Post by AlwaysInjured14 on Oct 4, 2017 19:50:31 GMT -5
I just heard that New Albany had a red card last night in the Canal game. NA played a man down most of the game (? Confirmation?) and yet still had quite a few chances and CW keeper made some great saves. But - 11 v 10 and keeping it 0-0 sounds like great NA play.
If anyone has details on why the red was given, please let us know.
Darby players and it's coach displayed the worst sportsmanship I have witnessed all season. Coach and one of his players got a yellow card. Ref completely lost control of the game. Just lucky someone did not get injured. Many parents commented that the AD should have stepped in to calm things down. Darby played football. Liberty played good, solid soccer and notched its 4th shut out in a row. 2-0 Liberty.
Post by Spectator8 on Oct 11, 2017 14:51:52 GMT -5
Soccer Mom posted this about the Darby/Bradley game. "the refs were awful. I think there were 9 or 10 fouls per team -- and there probably should have been 15 or 20 per team called that were not. It was very very physical - with the bulk of the physicality being won by Darby."
I am curious to know what others consider a "physical" game of soccer with legal contact vs' a violent game of soccer involving blatant tackling, swinging at players, pushing down with the intent to injure. A game that resulted in 9-10 called fouls and 15-20 probable fouls to me is not good soccer, just uncontrolled and sanctioned violence by the adult coaches, refs and athletic directors in charge of monitoring our youth players. And were the refs truly awful or just not able to keep up with the blatant aggression from the players? Sounds like a frenzy to me. I am all for a good, physical game of soccer. But the types of fouls committed at some of the games I have seen is not physical soccer it is flat out aggression towards another player that has nothing at all to do with soccer. As parents, we are responsible for raising our children to be respectful, players who strive to be skillful in their sport while at the same time demonstrating good sportsmanship toward their opponents. We as parents should expect the adults in charge to insure the safety of our children playing a recreational high school sport. Is it soccer we want to see or blood sport from our girls? I for one want to see my daughter play the beautiful game of soccer using her "soccer skills" not her fists or her anger.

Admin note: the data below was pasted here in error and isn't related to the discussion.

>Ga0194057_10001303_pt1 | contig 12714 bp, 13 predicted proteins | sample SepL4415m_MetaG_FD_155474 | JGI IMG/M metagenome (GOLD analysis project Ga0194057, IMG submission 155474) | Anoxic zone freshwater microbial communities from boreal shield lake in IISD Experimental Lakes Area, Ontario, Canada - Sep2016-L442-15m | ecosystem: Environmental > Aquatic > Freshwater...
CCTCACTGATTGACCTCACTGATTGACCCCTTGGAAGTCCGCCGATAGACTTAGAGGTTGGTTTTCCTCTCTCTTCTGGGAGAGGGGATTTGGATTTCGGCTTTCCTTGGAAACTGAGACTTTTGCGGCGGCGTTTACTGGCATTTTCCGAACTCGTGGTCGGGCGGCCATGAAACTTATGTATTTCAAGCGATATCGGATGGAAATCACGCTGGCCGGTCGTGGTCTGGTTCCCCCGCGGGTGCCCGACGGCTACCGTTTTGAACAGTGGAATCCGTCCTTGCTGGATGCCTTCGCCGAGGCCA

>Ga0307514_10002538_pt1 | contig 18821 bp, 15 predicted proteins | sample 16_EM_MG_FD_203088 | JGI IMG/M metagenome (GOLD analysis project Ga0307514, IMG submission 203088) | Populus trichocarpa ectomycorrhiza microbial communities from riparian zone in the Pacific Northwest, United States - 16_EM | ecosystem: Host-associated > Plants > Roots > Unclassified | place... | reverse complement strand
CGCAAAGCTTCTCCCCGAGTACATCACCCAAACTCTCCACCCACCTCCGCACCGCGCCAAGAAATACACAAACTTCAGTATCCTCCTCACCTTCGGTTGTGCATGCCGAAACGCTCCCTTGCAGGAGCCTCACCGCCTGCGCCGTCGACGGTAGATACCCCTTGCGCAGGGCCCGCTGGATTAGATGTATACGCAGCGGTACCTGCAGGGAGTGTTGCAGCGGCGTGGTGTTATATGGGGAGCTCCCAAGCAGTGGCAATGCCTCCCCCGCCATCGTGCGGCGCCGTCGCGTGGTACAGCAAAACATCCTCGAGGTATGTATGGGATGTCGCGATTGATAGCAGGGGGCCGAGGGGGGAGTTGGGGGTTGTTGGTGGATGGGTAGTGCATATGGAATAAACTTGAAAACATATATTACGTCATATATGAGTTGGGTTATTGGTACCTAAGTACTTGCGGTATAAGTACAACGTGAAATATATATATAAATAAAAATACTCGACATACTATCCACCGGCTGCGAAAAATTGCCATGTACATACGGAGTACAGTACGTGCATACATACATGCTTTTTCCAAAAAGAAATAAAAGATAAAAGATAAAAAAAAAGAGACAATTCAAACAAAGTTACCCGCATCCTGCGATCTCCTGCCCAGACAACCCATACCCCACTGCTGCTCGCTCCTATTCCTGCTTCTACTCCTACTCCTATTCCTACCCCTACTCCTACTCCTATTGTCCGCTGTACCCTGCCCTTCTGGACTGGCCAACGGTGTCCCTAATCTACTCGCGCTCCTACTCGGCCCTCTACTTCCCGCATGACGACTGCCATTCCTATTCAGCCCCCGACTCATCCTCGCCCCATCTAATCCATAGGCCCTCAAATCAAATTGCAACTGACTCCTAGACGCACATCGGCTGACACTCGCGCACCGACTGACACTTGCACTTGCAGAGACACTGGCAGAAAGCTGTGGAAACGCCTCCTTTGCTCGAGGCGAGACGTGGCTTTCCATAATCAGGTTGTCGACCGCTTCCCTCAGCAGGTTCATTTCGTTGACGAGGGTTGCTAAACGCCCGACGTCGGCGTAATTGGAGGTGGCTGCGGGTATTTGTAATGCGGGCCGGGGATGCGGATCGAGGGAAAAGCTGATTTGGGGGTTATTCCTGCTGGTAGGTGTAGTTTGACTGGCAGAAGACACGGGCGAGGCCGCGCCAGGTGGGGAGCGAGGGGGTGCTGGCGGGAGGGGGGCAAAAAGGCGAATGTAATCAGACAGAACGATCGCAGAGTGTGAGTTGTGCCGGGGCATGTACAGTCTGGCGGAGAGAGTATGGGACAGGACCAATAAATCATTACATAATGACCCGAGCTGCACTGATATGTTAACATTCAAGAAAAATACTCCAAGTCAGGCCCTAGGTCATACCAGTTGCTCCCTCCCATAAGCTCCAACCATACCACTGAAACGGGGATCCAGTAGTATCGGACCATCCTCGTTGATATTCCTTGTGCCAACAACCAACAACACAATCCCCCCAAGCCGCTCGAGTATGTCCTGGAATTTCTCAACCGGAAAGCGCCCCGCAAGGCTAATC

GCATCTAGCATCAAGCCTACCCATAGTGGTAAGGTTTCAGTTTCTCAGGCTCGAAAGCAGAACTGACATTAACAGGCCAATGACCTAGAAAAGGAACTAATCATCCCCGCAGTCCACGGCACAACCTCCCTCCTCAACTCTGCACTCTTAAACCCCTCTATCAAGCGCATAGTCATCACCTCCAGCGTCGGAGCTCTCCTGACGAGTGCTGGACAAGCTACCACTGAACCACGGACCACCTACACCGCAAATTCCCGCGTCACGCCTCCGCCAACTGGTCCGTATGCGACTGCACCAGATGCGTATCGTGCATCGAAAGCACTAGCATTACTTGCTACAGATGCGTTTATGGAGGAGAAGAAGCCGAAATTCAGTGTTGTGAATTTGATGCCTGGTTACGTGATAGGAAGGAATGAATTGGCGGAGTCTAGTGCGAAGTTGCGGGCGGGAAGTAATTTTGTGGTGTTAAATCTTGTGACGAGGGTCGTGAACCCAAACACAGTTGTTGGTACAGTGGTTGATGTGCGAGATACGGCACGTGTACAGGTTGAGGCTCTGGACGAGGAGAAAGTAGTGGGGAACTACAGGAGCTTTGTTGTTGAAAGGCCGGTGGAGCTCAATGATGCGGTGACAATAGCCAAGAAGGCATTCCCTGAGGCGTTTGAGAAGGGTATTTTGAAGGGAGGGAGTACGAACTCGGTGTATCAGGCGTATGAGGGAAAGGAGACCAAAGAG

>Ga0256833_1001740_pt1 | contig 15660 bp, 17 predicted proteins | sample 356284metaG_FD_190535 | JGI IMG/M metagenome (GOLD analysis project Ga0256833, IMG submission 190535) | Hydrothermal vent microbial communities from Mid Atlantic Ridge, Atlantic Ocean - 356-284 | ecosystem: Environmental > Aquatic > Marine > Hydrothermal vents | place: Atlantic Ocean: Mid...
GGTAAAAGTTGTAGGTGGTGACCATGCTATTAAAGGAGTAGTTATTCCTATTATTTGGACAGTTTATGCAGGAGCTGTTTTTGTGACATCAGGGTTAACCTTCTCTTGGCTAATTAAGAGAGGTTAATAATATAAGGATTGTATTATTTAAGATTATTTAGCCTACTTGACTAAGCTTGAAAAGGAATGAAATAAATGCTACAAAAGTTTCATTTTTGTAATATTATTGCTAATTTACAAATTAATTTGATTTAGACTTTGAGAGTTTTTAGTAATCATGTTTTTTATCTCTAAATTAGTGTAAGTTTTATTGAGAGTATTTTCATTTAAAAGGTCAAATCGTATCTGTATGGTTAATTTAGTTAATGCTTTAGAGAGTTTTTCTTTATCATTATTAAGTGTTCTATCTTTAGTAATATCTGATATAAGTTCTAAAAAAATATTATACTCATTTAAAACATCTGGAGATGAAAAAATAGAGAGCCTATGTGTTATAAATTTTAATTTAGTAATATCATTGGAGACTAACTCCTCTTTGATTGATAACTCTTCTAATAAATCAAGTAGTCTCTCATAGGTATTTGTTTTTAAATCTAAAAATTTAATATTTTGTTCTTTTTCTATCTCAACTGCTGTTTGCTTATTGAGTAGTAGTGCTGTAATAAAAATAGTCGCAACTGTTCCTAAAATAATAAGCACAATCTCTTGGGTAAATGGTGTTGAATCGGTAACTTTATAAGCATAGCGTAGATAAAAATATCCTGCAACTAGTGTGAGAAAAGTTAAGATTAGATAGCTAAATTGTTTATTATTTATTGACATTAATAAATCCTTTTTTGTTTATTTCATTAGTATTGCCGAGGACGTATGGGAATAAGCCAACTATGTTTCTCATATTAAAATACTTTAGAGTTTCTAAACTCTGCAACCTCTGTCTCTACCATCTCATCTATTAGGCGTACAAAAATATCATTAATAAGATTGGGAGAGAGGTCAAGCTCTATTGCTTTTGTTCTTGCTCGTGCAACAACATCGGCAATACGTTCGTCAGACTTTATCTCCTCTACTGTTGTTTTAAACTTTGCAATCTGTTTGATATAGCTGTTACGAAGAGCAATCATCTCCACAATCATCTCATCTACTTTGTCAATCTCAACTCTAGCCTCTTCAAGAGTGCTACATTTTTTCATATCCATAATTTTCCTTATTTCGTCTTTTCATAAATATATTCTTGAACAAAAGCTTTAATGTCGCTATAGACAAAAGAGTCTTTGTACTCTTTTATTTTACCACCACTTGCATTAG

Post by ohiosoccer1 on Oct 11, 2017 20:08:00 GMT -5
High school sports can be emotionally intense, especially when the pressure of winning a league title is on the line (not sure if that is the case with Darby/Bradley or not but speaking more generally). Add in a cross-town rivalry and things heat up more. Players see a lot of social "worth" for lack of a better term in their teams' results. For many, their identity and self-confidence is closely linked with their team and their own individual play while in season. You can see how frustration might build up more quickly on a big night, with everything going on before and around the game - parents questioning coaching decisions, coaches emphasizing results in the search of titles, senior nights, peers and boyfriends watching, etc. Suddenly one player makes an early physical challenge and the fireworks begin. Doesn't help that parents and coaches have a culture of screaming at referees without any semblance of what would be "normal" respect - how often do you see someone yell at a co-worker or a stranger on the sidewalk with as much vigor and hostility as you consistently see at soccer matches (and football, and basketball, and any other sport)? Players feed off that energy. It quickly gets out of control - and that has become the norm.